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Morton’s Neuroma Surgery

Morton’s neuroma is an enlargement of the nerve in the foot, between the third and fourth toes. As the nerve sits in a confined channel between the upper ligament and the toes themselves, the nerve can become compressed during walking. This nerve compression can result in pain.

People with flatfeet or those who regularly wear tight fitting shoes may be more likely to develop a Morton’s neuroma. High heels may also present as an aggravating factor due to increasing load on the forefoot.

Symptoms of Morton’s neuroma include:
  • Pain in the space between third and fourth toes, radiating into the toes, this can be coupled with numbness or pins and needles
  • Pain aggravated during walking (particularly in shoes), that eases with rest.
  • The sensation of having a “stone in your shoe” during walking

Passive stretch of the connective tissues in the footAbove: Passive stretch of the connective tissues in the foot

Physiotherapy prior to Morton’s neuroma surgery

Surgery forMorton’s neuroma is only carried out in the most severe cases. A non-surgical approach will be taken before surgery in an attempt to relieve symptoms.

Prior to turning to surgery, will work to relieve the symptoms with interventions such as:
  • Ice therapy (Cryotherapy) to alleviate tenderness
  • Education regarding footwear – avoiding tight fitting shoes
  • Modifying footwear as appropriate - for example using additional padding to relieve pressure and spread load over the metatarsals, or to simulate an arch
  • Strengthening exercises for intrinsic foot muscles
Should conservative treatment be unsuccessful, surgery is the best option. Different surgical techniques may be used depending on the size and location of the neuroma.

Common types of Morton’s neuroma surgery are:
  • Providing the nerve with more space (nerve decompression),
  • Removing the nerve altogether (neurotomy)
Access to the nerve may be by means of the top of the foot (Dorsal), or the bottom of the foot (Plantar).

Physiotherapy is important following surgery, regardless of the surgical approach taken.

Passive stretch of the foot and ankleAbove: Passive stretch of the foot and ankle

Symptoms after surgery

Following surgery it is likely you will experience residual pain and swelling round the scar site.

Physiotherapy following surgery for a Morton’s neuroma

The Physiotherapy programme prescribed will depend on the operation performed. Our physiotherapists will use clinical knowledge and judgement in creating a programme tailored to you and your surgery.

Our Physiotherapists can work soon after surgery to enhance healing. You will be taught strategies to enable you enhance scar healing at home. These will include ice therapy (Cryotherapy), and self massage techniques. Our physiotherapists also encourage keeping your foot elevated as much as possible following surgery, and carrying out gentle range of movement exercises to aid circulation.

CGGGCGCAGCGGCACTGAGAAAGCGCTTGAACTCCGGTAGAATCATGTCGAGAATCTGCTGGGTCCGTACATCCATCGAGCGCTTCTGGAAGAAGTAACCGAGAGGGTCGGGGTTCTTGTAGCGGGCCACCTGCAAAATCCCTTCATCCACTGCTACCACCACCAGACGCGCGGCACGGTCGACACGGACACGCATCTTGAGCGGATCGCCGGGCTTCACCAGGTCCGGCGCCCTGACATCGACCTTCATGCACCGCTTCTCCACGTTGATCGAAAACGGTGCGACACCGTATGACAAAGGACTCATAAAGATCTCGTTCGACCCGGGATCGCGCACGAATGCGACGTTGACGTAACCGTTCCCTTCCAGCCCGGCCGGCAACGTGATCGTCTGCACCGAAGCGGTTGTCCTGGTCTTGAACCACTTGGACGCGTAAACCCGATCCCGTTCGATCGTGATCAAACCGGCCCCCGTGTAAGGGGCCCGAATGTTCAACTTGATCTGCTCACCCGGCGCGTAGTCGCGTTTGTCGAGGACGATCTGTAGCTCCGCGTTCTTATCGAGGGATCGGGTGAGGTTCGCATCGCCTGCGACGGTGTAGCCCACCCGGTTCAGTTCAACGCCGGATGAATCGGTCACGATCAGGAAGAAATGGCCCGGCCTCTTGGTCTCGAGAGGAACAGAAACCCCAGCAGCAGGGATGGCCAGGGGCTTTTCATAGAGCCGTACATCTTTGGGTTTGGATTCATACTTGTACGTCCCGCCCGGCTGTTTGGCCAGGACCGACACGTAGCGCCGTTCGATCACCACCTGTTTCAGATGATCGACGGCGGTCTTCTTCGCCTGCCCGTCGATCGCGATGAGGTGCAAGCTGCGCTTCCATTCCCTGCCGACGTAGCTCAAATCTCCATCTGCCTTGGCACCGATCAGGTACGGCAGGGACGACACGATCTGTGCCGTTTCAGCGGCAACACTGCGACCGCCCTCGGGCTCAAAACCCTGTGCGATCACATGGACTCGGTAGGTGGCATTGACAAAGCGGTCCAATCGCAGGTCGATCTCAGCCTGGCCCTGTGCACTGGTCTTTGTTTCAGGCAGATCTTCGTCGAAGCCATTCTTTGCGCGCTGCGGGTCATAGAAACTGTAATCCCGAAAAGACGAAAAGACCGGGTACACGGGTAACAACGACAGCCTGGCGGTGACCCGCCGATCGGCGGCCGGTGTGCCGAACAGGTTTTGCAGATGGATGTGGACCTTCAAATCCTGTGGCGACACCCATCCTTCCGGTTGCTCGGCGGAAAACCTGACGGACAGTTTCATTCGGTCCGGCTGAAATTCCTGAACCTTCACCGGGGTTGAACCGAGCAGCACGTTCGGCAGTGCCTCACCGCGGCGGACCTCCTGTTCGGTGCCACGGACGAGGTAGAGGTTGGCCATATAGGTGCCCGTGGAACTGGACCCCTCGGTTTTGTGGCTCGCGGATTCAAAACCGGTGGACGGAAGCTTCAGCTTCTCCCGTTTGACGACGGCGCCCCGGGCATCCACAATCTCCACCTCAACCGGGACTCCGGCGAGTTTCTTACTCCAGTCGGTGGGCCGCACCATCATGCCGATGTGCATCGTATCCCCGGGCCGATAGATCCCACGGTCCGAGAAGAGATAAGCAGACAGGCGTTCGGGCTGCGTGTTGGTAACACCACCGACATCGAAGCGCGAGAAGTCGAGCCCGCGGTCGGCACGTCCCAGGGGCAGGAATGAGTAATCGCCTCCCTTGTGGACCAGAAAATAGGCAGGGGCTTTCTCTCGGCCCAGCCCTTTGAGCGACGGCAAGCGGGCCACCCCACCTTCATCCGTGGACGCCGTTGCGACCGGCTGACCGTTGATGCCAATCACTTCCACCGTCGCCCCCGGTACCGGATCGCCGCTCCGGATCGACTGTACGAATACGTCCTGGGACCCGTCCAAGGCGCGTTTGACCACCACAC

Depending on the surgery performed, recovery can take anytime between 5 days and 3 weeks.

Assessment of the foot and ankle using a goniometerAbove: Assessment of the foot and ankle using a goniometer

If you have dorsal surgery (Incision top of foot) – You will be allowed to mobilise independently soon after surgery, our physiotherapists will be able to advise whether you require any walking aids, and work to increase your confidence on your feet. Ice will be used to reduce pain and swelling. Exercises will be given to increase the range of movement in your toes and ankle, and strengthening exercises will work to ensure you feel strong and safe on your feet.

If you have plantar surgery (Incision bottom of foot), you must keep all weight off your foot, and mobilise with crutches for at least 3 weeks following the operation. During this time off your feet, our physiotherapists will be able to provide seated exercises to keep up both the strength, and range of movement in your legs. When the time comes when you are able to weight-bear, our physiotherapists will be on hand to guide you through your first steps, and work with you in increasing confidence not only on the flat but also slopes, and even the stairs. Our physiotherapists will work at your pace, and address your personal goals.

Friction massage of the ligaments in the footAbove: Friction massage of the ligaments in the foot


Surgery is only carried out in severe cases of Morton’s Neuroma. Surgery works to relieve the nerve from compression. Here at we can help both prior to, and should surgery decided to be undertaken, following surgery. Following surgery a tailored physiotherapy programme will be put in place with the main aims being to reduce pain, build strength and enhance confidence on your feet. We will work together to negotiate and produce an extensive and detailed week-by-week rehabilitation program focused on achieving your personal goals.

Call now on 0330 088 7800 for more information or to book an appointment please contact us.

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